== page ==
Family business stands the many tests of time
Nortown Foods has grown from small kosher butcher shop to grocery chain
At 13, he was stocking shelves.
At 16, driving the meat delivery truck.
But if you’d asked Brian Klein back in the late 70s if he thought he’d be helping run his father’s iconic kosher-style deli, he probably
would’ve replied no.
Today, Brian and his father Michael oversee day-to-day operations of three Nortown Foods stores located in Toronto and Thornhill.
Their flagship location on Eglinton Avenue near Bathurst Street is celebrating 50 years in the community.
After obtaining a degree in business administration, Brian went back to help manage the store. What was once a summer job became a full-fledged career.
“I feel that it’s a great business,” said Brian. “I admire my father, I think he’s an incredible businessman and he’s really carved out a niche in the city for this type of store.”
A Holocaust survivor, Michael came to Canada from Czechoslovakia after the war, finding work as a butcher.
He opened his own business in 1960 at the cost of $8,000.
Michael bought the Nortown Foods building in 1965 and expanded it in the early 70s. By 1989, he had opened two more locations — one in York Mills, the other at Promenade Mall in Thornhill.
Though it started out as a small butcher shop, ready-to-eat food soon became a popular product. Today, chicken soup, coleslaw, chopped liver and baked goods are among the food items lining the shelves.
And like the day they opened, Michael can still be found in the store, managing its affairs.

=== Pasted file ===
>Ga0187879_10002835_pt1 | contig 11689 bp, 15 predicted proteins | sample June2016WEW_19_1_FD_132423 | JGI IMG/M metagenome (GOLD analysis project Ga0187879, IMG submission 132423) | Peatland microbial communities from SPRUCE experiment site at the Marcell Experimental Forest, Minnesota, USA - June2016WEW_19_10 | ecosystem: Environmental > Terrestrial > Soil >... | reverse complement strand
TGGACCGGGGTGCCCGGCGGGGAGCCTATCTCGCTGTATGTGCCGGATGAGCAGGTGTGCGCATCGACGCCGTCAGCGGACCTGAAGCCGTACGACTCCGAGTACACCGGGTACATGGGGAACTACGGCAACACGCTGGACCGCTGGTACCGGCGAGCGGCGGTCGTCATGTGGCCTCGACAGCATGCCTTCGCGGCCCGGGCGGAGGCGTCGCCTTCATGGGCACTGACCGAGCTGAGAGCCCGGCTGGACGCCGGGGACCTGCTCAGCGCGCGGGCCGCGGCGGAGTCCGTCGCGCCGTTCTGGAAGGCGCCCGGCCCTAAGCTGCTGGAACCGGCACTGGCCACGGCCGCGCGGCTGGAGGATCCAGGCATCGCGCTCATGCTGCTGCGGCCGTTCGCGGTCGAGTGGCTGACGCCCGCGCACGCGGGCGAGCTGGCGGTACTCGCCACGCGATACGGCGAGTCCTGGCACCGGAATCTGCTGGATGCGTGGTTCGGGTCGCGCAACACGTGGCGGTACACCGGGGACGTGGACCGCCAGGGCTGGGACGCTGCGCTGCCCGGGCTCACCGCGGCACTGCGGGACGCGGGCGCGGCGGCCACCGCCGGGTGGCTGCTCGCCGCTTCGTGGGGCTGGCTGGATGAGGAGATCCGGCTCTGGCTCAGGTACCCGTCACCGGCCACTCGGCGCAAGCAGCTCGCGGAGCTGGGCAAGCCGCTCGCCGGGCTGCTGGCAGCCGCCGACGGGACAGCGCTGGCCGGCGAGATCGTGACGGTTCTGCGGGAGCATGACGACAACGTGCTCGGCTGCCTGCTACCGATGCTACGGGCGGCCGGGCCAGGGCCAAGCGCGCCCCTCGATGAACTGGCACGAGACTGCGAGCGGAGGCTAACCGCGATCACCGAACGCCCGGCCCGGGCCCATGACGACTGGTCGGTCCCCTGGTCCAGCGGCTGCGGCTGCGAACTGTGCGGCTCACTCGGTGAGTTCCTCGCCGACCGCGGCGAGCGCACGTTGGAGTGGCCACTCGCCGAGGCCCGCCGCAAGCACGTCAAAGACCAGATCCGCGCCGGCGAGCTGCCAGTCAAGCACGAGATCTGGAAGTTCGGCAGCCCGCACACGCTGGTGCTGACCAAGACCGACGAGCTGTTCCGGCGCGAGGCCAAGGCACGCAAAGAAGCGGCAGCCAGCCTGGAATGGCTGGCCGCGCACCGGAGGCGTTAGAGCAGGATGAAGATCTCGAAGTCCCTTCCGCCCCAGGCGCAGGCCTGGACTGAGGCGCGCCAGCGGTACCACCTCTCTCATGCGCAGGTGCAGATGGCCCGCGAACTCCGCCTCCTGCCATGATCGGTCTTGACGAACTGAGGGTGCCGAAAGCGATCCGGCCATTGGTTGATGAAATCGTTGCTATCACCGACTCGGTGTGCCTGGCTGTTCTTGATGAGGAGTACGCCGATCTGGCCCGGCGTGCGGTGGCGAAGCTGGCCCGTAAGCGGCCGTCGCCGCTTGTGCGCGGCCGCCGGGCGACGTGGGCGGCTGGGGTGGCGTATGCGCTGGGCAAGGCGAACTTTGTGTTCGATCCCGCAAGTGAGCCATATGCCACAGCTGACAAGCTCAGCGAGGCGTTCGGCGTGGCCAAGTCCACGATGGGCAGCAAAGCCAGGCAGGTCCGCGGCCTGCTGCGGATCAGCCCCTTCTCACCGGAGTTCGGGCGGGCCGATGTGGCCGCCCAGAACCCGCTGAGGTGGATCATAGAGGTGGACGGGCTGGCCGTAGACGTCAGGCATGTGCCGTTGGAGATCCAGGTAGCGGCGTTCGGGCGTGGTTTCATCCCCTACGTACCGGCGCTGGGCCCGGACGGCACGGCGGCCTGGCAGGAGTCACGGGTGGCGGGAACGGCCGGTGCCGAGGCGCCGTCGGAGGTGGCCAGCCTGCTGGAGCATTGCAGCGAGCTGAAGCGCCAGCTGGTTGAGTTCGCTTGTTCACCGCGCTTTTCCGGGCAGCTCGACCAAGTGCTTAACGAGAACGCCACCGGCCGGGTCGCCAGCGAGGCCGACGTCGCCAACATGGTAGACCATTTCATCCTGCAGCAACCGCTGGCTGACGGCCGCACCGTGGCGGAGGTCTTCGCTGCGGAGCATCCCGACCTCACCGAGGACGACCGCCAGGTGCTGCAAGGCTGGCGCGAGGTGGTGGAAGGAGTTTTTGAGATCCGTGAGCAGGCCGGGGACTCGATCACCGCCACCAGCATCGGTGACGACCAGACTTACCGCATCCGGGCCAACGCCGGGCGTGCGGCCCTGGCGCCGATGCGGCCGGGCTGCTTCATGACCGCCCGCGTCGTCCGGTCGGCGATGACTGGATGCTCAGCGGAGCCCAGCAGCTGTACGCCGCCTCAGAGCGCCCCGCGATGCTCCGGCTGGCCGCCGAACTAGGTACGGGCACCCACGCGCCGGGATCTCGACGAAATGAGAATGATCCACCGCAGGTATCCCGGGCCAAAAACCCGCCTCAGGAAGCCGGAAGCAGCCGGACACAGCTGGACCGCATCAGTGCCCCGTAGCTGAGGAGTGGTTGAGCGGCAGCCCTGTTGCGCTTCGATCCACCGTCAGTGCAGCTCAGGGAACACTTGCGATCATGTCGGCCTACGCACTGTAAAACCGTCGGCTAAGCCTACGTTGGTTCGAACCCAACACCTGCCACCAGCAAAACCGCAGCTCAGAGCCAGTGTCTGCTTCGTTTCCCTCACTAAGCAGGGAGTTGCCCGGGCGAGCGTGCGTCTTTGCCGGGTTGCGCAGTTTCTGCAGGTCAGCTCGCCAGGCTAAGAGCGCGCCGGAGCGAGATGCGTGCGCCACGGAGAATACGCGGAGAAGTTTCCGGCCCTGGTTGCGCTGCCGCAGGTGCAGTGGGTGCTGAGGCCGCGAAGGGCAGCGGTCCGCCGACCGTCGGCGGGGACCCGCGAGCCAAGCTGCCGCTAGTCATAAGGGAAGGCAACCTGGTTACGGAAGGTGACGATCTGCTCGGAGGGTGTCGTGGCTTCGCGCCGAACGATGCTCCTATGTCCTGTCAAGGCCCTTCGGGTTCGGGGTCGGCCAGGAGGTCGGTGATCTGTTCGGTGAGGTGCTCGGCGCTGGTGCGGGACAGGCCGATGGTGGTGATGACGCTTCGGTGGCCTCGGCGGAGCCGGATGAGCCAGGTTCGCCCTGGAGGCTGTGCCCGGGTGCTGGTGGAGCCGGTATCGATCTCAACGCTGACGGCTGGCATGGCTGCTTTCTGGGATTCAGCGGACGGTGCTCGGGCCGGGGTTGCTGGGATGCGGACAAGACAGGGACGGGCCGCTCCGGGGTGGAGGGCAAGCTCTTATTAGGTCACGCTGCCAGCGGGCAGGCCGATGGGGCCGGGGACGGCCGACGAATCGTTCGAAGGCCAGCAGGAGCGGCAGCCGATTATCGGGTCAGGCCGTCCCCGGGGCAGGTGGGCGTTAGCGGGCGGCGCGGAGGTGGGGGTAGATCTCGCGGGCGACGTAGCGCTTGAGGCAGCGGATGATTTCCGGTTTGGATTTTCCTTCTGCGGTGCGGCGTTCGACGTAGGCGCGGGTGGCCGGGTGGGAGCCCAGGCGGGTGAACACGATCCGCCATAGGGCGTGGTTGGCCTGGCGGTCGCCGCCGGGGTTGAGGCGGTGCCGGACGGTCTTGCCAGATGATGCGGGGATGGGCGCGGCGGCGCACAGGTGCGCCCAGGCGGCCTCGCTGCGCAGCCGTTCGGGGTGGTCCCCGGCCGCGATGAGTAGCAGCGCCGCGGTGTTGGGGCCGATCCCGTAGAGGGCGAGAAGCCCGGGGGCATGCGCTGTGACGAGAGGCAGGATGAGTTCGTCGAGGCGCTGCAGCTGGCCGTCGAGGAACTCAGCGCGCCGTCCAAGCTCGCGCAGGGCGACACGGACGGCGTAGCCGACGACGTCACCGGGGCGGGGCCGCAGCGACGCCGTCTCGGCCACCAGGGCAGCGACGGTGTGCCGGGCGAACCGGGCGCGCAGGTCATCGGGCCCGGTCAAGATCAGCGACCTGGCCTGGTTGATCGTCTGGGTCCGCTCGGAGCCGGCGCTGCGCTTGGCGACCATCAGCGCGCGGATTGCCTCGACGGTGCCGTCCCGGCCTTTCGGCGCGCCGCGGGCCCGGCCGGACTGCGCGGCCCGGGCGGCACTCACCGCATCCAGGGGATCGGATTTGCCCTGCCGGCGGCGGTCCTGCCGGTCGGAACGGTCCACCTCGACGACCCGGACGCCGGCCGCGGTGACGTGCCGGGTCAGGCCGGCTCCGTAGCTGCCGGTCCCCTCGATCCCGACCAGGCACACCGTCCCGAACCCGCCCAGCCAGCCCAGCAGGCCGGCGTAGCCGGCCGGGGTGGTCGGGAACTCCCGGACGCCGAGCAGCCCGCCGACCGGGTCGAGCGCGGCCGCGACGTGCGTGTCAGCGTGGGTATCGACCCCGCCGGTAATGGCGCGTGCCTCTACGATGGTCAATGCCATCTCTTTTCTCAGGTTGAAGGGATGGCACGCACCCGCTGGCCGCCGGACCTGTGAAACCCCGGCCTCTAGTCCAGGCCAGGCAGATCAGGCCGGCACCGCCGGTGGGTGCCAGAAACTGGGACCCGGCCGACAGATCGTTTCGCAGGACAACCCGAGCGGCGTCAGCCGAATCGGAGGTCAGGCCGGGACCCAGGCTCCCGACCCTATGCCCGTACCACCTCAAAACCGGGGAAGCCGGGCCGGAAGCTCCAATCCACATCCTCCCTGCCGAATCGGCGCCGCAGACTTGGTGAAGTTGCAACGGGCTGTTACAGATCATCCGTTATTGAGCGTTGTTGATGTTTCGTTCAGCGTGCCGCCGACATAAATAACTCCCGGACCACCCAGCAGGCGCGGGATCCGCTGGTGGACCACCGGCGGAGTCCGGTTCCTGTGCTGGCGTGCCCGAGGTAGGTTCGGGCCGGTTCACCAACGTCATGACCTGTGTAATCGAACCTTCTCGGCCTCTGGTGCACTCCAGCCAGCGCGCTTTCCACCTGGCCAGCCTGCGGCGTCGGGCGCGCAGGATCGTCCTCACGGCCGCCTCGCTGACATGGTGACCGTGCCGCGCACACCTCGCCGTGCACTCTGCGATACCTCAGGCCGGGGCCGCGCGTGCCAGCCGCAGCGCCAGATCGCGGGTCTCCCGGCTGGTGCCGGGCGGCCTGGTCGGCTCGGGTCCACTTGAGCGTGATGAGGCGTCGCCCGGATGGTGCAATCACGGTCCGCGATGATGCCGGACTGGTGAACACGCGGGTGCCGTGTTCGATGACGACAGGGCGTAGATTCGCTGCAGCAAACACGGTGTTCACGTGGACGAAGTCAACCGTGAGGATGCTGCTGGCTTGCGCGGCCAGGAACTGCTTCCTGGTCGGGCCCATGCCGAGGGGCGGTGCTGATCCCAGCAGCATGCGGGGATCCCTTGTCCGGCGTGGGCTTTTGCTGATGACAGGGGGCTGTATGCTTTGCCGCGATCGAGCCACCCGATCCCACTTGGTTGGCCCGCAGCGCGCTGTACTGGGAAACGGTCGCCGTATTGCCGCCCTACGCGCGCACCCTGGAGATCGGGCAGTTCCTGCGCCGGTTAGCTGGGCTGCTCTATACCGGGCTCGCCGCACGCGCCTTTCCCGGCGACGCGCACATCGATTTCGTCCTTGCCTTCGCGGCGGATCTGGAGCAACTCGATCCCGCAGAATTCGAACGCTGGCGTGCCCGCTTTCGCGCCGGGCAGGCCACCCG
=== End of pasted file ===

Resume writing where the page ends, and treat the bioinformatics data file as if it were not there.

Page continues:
“I love to work, and I take pride in it,” said Michael, who added he has no plans to retire. “It keeps you going.”
The younger Klein credits his father with being an innovative entrepreneur.
Michael had the idea to create a refrigerated display window at the front of the store so all prepared foods were sold directly from that window.
“He always wanted to be progressive and always wanted to be a step ahead,” Brian said. “At our Promenade store we’ve got about close to 40 feet of deli now, which is huge.”
Beyond deli meat and food, Brian said his father fought for his right to do business.
About 25 years ago, Nortown went to the Supreme Court of Canada to successfully argue that the Ontario Retail Business Holiday Act was not in accordance with the Canadian Charter of Rights of Freedoms, since the act didn’t allow stores to do business on Sundays.
Today, Nortown remains a family affair. Michael’s daughter Marilyn runs the kitchen. Grandchildren can also be found working there.
And it isn’t just the staff that has familial roots with the store.
“I think we can safely say we’re actually into four generations of people,” said Brian. “(Customers) are saying that they’re great-grandchildren of original shoppers.”
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